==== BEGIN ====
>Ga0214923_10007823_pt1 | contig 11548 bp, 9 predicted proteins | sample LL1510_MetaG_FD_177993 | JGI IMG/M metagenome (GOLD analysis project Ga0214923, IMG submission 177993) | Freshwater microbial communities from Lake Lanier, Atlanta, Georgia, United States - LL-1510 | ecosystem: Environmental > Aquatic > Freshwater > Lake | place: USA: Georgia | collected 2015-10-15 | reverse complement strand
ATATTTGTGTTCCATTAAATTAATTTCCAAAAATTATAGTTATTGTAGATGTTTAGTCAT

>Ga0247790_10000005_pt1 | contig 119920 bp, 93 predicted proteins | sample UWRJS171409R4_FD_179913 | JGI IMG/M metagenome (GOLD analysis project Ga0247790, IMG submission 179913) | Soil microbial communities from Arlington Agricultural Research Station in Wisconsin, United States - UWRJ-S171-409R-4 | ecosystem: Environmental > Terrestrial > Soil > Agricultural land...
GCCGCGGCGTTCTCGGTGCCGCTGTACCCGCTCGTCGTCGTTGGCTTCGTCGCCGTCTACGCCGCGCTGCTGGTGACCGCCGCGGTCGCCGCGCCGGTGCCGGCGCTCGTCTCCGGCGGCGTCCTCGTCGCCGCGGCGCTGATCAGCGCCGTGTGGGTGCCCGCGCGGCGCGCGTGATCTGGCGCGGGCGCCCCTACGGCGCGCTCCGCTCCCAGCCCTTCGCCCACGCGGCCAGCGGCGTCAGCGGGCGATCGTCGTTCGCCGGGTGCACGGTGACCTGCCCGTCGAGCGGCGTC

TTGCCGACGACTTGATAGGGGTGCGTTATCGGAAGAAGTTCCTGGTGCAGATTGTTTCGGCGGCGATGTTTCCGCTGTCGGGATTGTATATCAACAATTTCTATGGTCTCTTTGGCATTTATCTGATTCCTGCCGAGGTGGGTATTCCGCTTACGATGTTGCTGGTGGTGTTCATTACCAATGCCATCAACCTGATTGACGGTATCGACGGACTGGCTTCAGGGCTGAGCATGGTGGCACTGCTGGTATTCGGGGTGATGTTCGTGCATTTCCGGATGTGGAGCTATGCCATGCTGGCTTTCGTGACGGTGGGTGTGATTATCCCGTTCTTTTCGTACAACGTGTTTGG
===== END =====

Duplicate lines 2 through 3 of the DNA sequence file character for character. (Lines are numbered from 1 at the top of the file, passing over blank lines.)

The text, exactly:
ATATTTGTGTTCCATTAAATTAATTTCCAAAAATTATAGTTATTGTAGATGTTTAGTCAT

>Ga0247790_10000005_pt1 | contig 119920 bp, 93 predicted proteins | sample UWRJS171409R4_FD_179913 | JGI IMG/M metagenome (GOLD analysis project Ga0247790, IMG submission 179913) | Soil microbial communities from Arlington Agricultural Research Station in Wisconsin, United States - UWRJ-S171-409R-4 | ecosystem: Environmental > Terrestrial > Soil > Agricultural land...